Internet Freedom Under Global Attack: Report
Internet freedom has declined for a seventh consecutive year, with manipulation of democratic processes through social media, restrictions on VPNs, attacks on netizens and journalists, mobile connectivity shutdowns, and other worrying trends, according to the 2017 Freedom on the Internet report.
Freedom House released the annual report with contributions from the Internet Society (ISOC) on Tuesday. The report examines internet freedoms in 65 countries representing 87 percent of all internet users, and shows internet freedoms declining in 32 of the countries since June 2016, with the most notable declines observed in Ukraine, Egypt, and Turkey.
Thirty countries have organized clandestine propaganda arms of online “opinion shapers,” according to the report, and disinformation projects impacted elections in at least 17 countries in the past year. The report also finds that internet freedoms are often pressured by elections, as also indicated by its Internet Freedom Election Monitor project, which assesses countries risk to internet freedom.
Beyond the increasing sophistication behind government attempts to control dialogue on the internet, restricting access by shutting down entire networks or blocking specific platforms and services has also increased, as 19 tracked countries experienced at least one network shutdown.
“Governments are now using social media to suppress dissent and advance an antidemocratic agenda,” said Sanja Kelly, director of the Freedom on the Net project. “Not only is this manipulation difficult to detect, it is more difficult to combat than other types of censorship, such as website blocking, because it’s dispersed and because of the sheer number of people and bots deployed to do it.”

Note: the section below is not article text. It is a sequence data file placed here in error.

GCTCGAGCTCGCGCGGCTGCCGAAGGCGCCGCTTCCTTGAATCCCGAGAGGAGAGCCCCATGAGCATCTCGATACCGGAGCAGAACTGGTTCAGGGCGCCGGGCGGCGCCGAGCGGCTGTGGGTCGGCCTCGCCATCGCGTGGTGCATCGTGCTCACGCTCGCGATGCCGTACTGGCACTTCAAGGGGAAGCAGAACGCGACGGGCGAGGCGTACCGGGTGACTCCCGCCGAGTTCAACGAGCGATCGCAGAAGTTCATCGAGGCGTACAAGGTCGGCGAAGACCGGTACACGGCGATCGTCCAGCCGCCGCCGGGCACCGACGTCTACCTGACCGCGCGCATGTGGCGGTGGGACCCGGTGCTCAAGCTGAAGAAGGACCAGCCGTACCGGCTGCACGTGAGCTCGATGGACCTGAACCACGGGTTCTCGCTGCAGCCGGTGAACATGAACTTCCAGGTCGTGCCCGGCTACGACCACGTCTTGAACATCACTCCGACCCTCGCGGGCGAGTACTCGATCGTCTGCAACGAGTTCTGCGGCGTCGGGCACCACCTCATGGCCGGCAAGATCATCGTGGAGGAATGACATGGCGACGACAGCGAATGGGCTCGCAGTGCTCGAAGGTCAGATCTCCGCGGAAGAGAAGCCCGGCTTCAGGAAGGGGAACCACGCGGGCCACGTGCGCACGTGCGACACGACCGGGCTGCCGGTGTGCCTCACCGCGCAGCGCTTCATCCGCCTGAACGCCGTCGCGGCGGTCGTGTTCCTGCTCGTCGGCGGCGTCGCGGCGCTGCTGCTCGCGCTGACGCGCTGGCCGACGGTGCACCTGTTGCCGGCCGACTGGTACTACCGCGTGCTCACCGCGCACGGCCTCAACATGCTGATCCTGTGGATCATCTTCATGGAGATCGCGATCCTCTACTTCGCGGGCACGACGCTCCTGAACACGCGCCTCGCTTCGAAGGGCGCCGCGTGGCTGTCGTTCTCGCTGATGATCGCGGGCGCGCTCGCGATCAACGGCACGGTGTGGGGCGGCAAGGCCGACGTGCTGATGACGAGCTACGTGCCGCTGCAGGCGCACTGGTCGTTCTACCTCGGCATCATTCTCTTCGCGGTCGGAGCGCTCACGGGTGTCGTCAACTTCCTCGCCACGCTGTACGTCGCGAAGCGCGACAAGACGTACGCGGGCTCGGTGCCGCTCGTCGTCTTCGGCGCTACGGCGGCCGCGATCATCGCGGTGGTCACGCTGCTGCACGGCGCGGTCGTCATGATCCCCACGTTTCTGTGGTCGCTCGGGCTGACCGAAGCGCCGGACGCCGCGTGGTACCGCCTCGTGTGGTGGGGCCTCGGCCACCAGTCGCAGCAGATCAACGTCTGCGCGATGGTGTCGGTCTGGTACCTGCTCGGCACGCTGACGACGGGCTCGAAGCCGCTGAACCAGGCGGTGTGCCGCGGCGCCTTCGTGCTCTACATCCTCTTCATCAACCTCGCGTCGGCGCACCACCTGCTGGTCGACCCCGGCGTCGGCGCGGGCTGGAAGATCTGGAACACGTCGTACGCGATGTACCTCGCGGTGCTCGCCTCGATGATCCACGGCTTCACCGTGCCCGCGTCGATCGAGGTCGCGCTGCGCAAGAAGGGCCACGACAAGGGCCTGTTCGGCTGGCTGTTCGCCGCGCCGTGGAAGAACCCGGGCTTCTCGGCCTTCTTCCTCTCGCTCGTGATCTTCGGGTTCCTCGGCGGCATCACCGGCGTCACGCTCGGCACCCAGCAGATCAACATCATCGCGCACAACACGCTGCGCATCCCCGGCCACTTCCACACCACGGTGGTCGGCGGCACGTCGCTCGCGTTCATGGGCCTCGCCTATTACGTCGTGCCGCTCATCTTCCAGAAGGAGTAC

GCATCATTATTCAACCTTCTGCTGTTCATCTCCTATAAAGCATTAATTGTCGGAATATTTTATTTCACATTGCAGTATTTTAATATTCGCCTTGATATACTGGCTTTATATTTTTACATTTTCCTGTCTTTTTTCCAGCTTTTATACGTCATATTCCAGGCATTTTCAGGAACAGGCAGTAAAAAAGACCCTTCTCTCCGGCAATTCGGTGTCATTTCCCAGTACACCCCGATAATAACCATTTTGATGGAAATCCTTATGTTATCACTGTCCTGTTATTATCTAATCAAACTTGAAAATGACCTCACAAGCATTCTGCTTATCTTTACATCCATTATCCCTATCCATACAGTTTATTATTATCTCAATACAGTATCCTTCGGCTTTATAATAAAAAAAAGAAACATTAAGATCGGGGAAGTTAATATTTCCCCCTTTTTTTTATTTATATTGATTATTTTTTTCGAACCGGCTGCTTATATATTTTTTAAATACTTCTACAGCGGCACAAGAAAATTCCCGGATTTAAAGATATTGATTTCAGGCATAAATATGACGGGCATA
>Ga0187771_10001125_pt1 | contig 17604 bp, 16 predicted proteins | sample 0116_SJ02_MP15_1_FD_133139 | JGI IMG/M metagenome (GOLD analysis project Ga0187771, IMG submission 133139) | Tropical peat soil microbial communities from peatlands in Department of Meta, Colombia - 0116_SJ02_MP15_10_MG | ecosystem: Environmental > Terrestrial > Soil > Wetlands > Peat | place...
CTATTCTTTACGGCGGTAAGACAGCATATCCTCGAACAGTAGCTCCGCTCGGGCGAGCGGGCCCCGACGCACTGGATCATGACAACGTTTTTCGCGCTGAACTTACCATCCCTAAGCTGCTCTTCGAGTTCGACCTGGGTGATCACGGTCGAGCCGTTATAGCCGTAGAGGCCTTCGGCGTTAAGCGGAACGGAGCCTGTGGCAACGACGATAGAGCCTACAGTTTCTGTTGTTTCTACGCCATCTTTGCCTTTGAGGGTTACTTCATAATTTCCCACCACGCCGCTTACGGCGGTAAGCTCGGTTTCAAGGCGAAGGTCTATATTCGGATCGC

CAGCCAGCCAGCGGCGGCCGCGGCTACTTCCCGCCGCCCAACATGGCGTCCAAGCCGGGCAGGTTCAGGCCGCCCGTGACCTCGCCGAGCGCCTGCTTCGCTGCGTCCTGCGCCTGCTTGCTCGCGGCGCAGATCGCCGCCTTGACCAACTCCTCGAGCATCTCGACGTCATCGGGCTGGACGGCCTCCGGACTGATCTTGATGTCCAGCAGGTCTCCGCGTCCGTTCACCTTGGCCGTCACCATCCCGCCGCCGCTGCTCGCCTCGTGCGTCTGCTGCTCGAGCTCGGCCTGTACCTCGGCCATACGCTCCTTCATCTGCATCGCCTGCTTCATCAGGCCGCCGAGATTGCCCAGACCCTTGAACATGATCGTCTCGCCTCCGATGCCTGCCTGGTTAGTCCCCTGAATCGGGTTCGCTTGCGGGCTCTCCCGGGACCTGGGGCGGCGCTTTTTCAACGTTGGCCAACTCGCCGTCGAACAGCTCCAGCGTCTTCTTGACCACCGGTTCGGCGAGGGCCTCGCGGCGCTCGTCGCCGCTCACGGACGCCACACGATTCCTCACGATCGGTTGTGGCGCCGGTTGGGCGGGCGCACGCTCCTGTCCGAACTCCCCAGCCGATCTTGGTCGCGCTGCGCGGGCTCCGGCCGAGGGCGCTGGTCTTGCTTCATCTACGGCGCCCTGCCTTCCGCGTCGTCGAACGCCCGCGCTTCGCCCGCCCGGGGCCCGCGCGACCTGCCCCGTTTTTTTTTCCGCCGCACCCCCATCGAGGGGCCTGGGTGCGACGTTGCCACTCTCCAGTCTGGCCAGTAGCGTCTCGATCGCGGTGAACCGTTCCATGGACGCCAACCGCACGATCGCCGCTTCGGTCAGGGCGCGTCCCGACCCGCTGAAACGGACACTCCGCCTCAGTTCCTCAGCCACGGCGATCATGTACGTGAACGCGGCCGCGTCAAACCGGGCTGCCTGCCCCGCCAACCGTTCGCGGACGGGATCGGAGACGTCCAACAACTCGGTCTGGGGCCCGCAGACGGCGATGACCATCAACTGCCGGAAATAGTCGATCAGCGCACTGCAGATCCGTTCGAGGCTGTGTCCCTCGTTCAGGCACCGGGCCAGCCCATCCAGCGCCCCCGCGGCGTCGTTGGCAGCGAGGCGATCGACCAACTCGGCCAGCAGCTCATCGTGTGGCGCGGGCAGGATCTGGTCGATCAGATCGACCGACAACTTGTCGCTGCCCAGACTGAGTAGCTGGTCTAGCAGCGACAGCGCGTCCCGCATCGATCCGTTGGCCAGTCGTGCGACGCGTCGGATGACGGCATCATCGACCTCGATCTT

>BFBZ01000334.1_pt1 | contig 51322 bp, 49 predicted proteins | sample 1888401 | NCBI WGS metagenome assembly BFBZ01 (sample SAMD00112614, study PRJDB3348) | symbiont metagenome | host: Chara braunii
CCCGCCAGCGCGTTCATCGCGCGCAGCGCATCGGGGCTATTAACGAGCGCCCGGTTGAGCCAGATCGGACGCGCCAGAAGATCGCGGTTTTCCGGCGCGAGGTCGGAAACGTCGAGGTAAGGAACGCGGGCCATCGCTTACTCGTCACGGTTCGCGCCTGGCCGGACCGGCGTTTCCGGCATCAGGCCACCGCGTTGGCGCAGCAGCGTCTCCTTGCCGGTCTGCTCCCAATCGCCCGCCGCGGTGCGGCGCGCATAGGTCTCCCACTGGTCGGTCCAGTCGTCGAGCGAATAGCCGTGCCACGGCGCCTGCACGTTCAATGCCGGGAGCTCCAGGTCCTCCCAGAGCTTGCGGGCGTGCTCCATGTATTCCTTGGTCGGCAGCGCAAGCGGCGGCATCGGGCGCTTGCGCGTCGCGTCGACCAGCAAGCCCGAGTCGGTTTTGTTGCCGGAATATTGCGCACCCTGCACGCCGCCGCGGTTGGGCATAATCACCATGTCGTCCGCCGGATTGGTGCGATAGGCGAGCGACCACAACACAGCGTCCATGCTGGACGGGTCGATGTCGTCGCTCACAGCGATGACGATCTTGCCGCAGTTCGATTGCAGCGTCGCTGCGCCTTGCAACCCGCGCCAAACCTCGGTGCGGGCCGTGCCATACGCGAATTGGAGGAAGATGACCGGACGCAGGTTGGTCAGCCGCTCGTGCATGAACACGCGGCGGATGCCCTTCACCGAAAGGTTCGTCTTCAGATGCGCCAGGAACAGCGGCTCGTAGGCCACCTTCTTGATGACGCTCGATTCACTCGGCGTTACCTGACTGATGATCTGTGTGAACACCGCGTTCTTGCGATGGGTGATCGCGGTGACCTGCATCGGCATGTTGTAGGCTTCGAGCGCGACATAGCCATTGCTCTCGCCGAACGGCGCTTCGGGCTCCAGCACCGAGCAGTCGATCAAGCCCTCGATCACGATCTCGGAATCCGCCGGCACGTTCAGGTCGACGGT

Internet access was also limited in at least 14 countries in attempts to reduce content manipulation. In one example, Ukraine blocked services based in Russia following a disinformation campaign by Russian agents, blocking both the social network and search engine most commonly used in Ukraine.
Governments in the Philippines and Turkey have reportedly used “astroturfing” (faking grassroots movements) on a large scale to increase the appearance of support for their policies.
“When trying to combat online manipulation from abroad, it is important for countries not to overreach,” Kelly said. “The solution to manipulation and disinformation lies not in censoring websites but in teaching citizens how to detect fake news and commentary. Democracies should ensure that the source of political advertising online is at least as transparent online as it is offline.”
The report also details attacks on internet privacy and press freedoms, including the implementation of laws that provide authorities with “back doors” to break encryption in at least six countries: China, Russia, Hungary, Thailand, Vietnam, and the United Kingdom.
China was the worst internet freedom abuser for the third consecutive year, according to the report, followed by Syria and Ethiopia.